Data from Arcadis shows the evolving picture of international conflicts.

Construction disputes globally are dragging on longer and costing more than ever before, with Asia and the Middle East leading the way, a new report finds.

The average value of a construction dispute worldwide hit $51 million in 2014, up from just under $40 million the year before, while it took on average 13.2 months to resolve, according to a new report by global design and consulting firm Arcadis.

The cause most commonly cited is the “failure to properly administer the contract,” notes the firm’s “Global Construction Dispute Report 2015.”

The rise of major, multi-project infrastructure programs globally is helping drive up the cost of the average dispute, notes Roy Cooper, head of contract solutions/North America for Arcadis.

“Now it’s not one thing going bad on a smaller project, it is one thing going bad on a really big (infrastructure) program with multiple projects,” Cooper said.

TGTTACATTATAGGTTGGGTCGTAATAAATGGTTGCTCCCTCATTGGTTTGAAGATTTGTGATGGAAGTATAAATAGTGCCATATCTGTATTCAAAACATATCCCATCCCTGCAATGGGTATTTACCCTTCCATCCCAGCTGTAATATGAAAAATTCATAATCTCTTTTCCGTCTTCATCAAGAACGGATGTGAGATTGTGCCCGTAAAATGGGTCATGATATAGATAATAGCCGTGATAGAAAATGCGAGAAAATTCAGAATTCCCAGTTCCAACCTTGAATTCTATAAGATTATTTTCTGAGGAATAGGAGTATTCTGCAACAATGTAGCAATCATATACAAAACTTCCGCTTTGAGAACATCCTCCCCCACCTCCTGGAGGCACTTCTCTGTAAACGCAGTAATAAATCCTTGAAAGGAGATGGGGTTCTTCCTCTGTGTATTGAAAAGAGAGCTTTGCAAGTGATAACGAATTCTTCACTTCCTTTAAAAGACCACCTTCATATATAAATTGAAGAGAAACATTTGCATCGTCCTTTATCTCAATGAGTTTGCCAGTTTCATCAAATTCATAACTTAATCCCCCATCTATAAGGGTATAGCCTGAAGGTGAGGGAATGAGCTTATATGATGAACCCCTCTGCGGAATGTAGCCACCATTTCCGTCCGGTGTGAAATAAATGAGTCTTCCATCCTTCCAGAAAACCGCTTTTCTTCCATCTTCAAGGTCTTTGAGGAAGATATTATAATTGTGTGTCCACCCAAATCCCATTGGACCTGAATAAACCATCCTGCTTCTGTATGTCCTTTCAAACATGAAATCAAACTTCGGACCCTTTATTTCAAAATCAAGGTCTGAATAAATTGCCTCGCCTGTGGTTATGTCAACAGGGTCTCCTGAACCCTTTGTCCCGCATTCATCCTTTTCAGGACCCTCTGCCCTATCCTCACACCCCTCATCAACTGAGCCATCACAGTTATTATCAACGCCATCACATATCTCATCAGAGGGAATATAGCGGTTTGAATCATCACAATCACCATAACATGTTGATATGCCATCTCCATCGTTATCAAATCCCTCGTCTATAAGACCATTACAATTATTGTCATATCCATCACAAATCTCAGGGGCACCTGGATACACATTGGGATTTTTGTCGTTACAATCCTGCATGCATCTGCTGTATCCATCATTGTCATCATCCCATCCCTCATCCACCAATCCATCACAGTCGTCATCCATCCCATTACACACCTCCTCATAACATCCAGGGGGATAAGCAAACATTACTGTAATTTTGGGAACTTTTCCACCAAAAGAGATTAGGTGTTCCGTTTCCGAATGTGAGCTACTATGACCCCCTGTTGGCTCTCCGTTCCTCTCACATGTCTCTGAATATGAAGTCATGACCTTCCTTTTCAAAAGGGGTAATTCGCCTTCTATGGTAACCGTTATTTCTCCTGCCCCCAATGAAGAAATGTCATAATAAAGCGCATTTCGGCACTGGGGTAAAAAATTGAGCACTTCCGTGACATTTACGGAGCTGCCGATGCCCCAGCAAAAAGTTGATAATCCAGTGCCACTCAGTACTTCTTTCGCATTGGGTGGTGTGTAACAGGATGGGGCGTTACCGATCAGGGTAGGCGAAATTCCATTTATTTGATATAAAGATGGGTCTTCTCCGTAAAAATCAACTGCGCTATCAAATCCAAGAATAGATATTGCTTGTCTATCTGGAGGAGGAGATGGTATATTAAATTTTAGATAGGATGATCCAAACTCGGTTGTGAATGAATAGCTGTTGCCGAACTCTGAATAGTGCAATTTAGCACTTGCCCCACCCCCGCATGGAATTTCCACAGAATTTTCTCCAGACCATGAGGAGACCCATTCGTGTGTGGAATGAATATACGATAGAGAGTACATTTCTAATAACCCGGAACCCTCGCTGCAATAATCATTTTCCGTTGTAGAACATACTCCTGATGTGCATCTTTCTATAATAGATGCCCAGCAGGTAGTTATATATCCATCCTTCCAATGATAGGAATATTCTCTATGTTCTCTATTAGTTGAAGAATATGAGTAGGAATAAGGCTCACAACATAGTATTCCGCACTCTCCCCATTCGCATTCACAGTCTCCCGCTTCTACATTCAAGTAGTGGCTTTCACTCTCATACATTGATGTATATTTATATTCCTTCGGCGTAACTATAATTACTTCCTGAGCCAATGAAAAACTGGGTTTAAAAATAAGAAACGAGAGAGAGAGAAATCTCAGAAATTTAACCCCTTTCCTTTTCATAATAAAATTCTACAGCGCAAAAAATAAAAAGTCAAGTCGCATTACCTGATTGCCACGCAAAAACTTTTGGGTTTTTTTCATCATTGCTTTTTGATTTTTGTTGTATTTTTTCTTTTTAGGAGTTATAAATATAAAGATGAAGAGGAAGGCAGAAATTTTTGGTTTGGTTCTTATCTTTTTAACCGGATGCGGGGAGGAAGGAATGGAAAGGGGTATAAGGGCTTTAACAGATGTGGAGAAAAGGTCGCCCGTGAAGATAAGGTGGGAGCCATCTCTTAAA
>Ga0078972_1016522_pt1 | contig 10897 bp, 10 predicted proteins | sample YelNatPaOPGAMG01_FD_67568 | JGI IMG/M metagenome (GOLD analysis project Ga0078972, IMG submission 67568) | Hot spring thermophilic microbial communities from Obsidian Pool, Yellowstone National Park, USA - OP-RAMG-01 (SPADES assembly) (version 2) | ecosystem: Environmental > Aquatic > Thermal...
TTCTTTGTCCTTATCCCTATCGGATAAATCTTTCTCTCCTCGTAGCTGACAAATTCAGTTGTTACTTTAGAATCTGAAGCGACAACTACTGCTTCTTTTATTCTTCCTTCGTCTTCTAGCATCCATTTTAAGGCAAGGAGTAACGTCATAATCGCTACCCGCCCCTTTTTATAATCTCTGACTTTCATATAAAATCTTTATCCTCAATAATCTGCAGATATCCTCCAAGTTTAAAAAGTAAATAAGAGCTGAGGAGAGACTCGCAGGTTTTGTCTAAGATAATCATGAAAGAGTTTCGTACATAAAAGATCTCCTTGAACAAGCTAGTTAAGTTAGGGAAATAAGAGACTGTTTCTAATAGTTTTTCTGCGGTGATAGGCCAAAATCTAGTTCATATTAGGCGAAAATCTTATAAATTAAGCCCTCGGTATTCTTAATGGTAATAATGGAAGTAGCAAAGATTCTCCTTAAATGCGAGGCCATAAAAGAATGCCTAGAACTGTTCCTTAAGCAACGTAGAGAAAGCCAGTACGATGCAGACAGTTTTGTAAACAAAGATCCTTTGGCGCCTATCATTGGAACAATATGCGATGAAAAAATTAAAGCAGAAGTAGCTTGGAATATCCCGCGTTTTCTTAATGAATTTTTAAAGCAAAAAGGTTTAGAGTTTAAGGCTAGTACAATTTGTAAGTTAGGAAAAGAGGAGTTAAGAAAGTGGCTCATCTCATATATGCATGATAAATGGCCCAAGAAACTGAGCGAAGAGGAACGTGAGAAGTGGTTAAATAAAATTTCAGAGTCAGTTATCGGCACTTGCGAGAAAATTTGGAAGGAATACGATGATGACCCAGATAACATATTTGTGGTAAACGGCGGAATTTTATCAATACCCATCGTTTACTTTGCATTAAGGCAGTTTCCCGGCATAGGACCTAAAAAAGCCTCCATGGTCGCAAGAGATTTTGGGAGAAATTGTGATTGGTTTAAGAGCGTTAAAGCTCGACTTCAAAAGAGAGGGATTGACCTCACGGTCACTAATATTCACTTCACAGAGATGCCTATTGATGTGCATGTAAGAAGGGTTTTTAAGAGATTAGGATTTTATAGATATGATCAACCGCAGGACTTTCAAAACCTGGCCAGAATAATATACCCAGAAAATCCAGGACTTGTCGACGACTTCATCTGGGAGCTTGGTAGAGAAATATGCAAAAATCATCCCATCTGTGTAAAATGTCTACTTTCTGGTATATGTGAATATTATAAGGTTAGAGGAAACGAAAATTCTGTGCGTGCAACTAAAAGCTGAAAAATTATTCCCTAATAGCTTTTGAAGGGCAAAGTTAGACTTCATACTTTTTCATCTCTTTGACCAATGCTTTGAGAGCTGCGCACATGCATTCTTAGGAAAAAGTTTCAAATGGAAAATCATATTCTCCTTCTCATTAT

The average construction dispute in Asia more than doubled to $85.6 million, though the length dropped to 12 months from 13.

The Middle East was a close second, with the average dispute jumping to $76.7 million, up from just under $41 million, while the number of months rose from just under 14 to just over 15.

The average dispute in Continental Europe hit $38 million, up from $27 million, while the United Kingdom held steady at $27 million.

By contrast, the average construction dispute in North America fell to just under $30 million, down from over $34 million in 2013, even as the amount of time it took to resolve the average dispute pushed past the 16-month mark, up from 13.7 months in 2013.

After failure to properly administer the contract, top causes of disputes, according to Arcadis, were: “poorly drafted or incomplete and unsubstantiated claims; errors and or omissions in the contract document; failure to understand and/ or comply with its contractual obligations by the employer/ contractor/ subcontractor; failure to make interim awards on extensions of time and compensation.”




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